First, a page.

Tag Archives: diet

How much ab work do you need?

Photo by Ivan Samkov on Pexels.com

I’ve said this before, and since we’re here I’ll say it again: 80% of your body composition is determined by your diet. And I don’t care if you want to argue that’s wrong. See the forest for the trees: If you want your abs to show up, your diet needs to change so that you burn off most of your current body fat while maintaining your existing muscle and biologically healthy function.

And a good portion of that theoretical remaining 20% is going to come from improving your posture. Improving your posture increases the “display” of your abdomen, which maximises any ab visibility. Often, abs don’t show up because a rounded back causes fat/flesh/fascia to bunch up around your abdominal area, further obscuring your abs even if you’ve burned the fat necessary for those abs to show up.

A well rounded fitness routine combined with addressing your postural imbalances will go a long way to making the necessary posture improvements. That I can and will address another time.

Meanwhile, will doing ab or core exercises help your abs show?

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Food and Thermogenesis: How what you eat affects your body temperature

Energy produces heat. If you didn’t sleep through science class, they probably taught you this.

There are all sorts of circumstances behind what we now call climate change, the steadily rising temperature of the planet. But one key element is the fundamental existence of more human beings than have ever been on the planet in recorded history.

All humans produce heat. Every mechanical, electrical, chemical anything we have ever done produces heat. Vehicles and other machines produce heat when they operate. Anything we built that moves produces heat. Even the coldest fridges, freezers and air conditioners produce heat to cool what’s inside: The heat is just emitted out of the back or top of the device into the surrounding atmosphere.

And our bodies produce heat. The bigger we are, the more active we are, the more heat we produce. This is a key reason why your perceived temperature is hotter when you’re running than it is when you’re walking or still. You produce a lot more heat when you exercise.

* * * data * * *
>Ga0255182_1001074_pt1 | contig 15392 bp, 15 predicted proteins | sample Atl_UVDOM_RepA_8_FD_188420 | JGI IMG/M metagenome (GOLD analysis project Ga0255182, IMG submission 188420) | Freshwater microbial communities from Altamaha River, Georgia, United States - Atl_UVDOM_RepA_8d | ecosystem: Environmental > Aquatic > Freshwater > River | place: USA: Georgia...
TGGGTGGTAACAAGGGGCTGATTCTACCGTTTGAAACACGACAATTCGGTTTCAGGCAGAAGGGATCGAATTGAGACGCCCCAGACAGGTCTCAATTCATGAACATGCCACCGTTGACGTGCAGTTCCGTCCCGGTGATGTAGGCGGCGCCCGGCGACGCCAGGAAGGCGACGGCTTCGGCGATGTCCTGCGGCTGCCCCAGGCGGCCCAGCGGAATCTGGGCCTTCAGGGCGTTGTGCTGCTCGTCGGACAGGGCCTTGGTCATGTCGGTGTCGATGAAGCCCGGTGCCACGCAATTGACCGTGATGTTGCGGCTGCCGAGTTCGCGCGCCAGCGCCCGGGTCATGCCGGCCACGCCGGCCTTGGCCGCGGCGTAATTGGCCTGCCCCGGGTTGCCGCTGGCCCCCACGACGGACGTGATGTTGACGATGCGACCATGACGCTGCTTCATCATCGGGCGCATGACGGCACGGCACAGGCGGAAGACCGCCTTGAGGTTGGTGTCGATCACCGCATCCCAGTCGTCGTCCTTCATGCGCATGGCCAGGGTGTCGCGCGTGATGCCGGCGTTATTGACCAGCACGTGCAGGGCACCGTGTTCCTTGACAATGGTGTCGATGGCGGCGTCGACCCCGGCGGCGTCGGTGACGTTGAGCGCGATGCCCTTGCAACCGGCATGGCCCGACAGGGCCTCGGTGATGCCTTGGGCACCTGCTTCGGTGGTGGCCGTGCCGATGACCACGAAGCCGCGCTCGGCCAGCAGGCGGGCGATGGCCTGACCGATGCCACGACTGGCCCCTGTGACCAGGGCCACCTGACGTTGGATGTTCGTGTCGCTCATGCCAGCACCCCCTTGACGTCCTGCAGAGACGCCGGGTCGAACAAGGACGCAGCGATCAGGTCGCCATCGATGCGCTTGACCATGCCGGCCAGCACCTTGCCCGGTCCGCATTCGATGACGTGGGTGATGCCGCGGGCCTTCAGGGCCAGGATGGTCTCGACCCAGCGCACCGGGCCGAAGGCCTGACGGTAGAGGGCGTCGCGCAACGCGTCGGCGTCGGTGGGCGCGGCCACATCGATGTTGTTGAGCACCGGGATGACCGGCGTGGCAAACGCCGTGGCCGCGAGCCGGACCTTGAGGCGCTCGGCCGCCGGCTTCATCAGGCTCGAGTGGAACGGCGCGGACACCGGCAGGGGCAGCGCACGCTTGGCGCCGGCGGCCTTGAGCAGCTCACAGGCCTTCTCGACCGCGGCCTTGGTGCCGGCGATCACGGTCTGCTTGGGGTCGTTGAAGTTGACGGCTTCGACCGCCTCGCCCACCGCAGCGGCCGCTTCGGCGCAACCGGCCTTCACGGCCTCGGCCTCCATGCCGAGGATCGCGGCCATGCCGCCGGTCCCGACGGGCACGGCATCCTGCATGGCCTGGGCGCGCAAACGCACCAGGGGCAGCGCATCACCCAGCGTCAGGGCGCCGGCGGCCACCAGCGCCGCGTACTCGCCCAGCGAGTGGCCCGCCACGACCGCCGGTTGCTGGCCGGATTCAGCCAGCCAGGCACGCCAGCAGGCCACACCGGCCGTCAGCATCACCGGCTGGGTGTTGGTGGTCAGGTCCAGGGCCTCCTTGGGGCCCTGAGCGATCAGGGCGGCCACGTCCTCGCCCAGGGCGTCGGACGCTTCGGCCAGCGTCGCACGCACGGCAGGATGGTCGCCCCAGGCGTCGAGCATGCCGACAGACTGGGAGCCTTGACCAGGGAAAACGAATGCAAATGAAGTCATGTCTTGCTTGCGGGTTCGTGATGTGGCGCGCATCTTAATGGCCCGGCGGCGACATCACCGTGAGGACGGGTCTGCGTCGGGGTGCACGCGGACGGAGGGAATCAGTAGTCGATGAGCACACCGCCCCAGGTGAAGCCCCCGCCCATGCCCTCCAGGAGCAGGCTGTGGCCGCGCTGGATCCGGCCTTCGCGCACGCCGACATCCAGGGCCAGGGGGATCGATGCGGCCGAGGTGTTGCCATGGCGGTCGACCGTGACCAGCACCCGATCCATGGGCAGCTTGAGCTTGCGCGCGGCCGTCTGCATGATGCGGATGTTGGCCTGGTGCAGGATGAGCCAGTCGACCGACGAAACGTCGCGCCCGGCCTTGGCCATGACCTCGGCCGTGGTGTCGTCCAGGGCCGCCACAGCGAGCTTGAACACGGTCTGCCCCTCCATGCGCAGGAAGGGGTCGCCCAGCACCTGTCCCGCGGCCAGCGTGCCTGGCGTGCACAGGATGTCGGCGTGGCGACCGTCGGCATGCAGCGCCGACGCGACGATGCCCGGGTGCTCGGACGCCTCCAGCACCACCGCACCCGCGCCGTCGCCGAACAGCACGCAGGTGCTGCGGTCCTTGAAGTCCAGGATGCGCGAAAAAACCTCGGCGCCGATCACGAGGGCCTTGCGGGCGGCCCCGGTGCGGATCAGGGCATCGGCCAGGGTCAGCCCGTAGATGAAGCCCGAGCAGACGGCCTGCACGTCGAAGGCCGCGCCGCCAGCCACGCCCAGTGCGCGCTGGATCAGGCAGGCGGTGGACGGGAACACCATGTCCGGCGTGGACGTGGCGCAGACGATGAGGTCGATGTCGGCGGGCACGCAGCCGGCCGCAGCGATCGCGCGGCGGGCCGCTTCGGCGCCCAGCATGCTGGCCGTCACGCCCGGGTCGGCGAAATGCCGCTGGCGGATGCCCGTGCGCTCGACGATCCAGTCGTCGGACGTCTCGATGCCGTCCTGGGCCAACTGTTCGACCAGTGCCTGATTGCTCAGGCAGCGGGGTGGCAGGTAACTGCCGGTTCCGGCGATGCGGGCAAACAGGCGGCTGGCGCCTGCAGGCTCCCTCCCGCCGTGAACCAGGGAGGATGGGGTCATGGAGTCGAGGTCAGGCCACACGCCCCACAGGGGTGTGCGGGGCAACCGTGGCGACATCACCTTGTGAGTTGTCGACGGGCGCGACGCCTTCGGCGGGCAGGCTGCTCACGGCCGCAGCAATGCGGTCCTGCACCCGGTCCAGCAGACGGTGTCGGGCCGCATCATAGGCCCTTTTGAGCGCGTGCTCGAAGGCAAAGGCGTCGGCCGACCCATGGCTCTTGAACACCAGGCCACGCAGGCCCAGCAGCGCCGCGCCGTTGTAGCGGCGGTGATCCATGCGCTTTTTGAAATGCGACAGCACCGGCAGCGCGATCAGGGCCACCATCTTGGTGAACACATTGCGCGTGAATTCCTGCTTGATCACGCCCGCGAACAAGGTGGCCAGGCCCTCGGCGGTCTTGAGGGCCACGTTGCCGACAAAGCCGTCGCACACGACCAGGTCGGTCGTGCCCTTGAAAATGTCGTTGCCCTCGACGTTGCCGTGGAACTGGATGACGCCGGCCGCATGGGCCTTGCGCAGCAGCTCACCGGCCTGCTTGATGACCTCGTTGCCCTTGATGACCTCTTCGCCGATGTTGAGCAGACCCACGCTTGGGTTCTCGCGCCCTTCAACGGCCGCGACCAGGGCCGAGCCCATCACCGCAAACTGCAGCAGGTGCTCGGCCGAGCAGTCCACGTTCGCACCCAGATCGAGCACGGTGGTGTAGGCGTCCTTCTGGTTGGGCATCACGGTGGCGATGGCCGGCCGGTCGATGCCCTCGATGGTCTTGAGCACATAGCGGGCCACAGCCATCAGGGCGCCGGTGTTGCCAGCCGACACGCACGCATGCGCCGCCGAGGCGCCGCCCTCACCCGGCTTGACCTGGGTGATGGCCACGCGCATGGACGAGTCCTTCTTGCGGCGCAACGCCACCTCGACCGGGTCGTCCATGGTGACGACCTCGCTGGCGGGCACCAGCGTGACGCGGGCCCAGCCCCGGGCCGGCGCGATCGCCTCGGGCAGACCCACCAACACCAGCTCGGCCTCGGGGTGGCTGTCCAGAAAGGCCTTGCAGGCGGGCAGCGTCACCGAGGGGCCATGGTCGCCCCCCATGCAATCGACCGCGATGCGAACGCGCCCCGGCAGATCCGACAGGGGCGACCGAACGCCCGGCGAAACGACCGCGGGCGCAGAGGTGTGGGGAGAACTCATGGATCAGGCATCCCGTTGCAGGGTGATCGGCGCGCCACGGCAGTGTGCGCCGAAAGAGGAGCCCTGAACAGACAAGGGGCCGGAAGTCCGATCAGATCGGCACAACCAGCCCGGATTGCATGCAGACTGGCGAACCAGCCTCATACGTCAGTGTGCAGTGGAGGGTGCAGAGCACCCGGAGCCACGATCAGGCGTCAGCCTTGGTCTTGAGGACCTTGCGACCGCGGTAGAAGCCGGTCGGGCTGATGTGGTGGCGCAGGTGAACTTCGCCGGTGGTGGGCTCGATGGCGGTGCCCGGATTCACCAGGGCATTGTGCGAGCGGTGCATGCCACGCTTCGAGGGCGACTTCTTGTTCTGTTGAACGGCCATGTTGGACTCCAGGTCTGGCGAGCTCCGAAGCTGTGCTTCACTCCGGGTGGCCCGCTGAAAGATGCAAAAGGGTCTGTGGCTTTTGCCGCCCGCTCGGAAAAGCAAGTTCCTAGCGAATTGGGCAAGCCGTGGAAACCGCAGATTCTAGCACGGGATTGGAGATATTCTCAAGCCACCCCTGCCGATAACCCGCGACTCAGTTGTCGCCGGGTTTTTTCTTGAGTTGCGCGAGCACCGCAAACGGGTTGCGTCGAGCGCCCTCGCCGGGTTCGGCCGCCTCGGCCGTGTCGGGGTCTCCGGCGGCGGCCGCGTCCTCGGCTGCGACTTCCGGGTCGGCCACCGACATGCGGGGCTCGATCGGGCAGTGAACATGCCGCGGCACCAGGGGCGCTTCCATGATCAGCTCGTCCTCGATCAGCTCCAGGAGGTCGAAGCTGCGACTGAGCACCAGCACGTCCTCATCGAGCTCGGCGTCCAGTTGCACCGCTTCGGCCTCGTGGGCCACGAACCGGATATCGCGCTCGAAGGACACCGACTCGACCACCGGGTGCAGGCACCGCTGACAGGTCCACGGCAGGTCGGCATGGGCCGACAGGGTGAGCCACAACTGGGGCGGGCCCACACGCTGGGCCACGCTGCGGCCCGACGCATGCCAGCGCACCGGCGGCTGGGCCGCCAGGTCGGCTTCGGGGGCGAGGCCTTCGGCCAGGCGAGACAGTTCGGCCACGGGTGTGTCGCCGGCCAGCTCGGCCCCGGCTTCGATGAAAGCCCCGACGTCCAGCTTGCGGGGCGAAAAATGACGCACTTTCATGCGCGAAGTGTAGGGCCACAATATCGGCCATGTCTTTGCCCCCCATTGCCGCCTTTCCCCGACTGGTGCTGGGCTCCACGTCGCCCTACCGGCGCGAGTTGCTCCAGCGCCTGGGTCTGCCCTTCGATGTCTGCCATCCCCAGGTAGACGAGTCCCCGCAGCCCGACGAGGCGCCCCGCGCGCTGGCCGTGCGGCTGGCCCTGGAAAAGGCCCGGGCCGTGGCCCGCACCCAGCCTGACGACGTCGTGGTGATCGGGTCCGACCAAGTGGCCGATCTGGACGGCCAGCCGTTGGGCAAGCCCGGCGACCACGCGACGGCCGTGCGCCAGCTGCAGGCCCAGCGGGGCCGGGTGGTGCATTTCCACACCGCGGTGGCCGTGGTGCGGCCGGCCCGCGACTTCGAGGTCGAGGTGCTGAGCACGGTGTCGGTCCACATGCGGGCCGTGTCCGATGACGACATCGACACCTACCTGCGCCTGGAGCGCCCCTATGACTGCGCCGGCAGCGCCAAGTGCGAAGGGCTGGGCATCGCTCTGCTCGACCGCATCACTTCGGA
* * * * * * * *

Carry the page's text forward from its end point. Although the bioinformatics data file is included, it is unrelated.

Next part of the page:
Even the energy required to digest food produces heat. The act of digestion producing this energy is a little something scientists call thermogenesis.

Some foods require more energy from thermogenesis than others. This is one of the keys behind why it’s generally healthier to eat unprocessed meat and vegetables than processed sugar.

Insoluble fiber and most proteins require a lot of digestive energy for the body to digest its nutrients. These foods are highly thermogenic.

Meanwhile, chemically refined sugar is by design quickly digested, as these foods are chemically engineered to not satisfy you hunger and make you crave more of them. These foods are lightly thermogenic.

You can eat 500 calories of sugar cookies, and still be very hungry immediately after eating them. Meanwhile, you can eat 500 calories of steak, and be so full you won’t want another bite of anything for several hours. And woe is the poor soul who tries to eat 500 calories of broccoli… if he even manages to get it all down (1 cup of cooked broccoli is about 60 calories). He will end up spending a regretful amount of time on a toilet at some future point.

Broccoli and other vegetables are among the most thermogenic of foods. Many require more caloric energy to burn them than the calories the vegetables themselves contain!

Now, why bring up global warming when bringing up the thermic effect of food? Is Steven saying that broccoli causes climate change?

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Ten Rules for Fat Burning

I have previously offered tips and principles for training and fat burning. But if you’re seriously trying to lose fat, these are firm rules you should follow. Following these will produce short and long term results on burning the fat you need to burn off.

Weigh yourself every morning

Arguments exist either way, but your weight is the ultimate scoreboard for how much fat you need to burn. If the number is going down, you’re trending in the right direction. If the number goes up, you’re trending in the wrong direction.

The one way to keep track of how your fat-burning is progressing is whether the number on the scale is going up or down.

If you ate something unhealthy for dinner, Intermittent Fast the next day

Sometimes you have to eat a processed, unhealthy meal. Life gets in the way. This is not a killer. Ideally, the meal had a lot of protein, but the key is to clear the inflammatory mess from your body as soon as you can.

The easiest way to do this is to make sure you skip breakfast and intermittent fast the next day. Your body’s 16ish hours without a meal going into tomorrow will churn and burn the mess you ate last night, and it will pass from your digestive tract and bloodstream more quickly.

Ideally, you break this fast with a clean meal. But the big thing is that, once your stomach has been emptied, your body taps into stored bodyfat, uses the unhealthy food for all it’s worth and sends it packing through your intenstines and kidneys.

If you wake up heavier than yesterday, Intermittent Fast the next day

Regardless of the quality of your last meal, the scale showing more weight than it showed yesterday is a sign that you’ve got some water weight and/or extra fat to burn.

So get to burning it, and make sure you go 16ish hours before your next meal. Load up on coffee and water, and give your body a chance to fat-burn and flush any extra water that’s accumulated.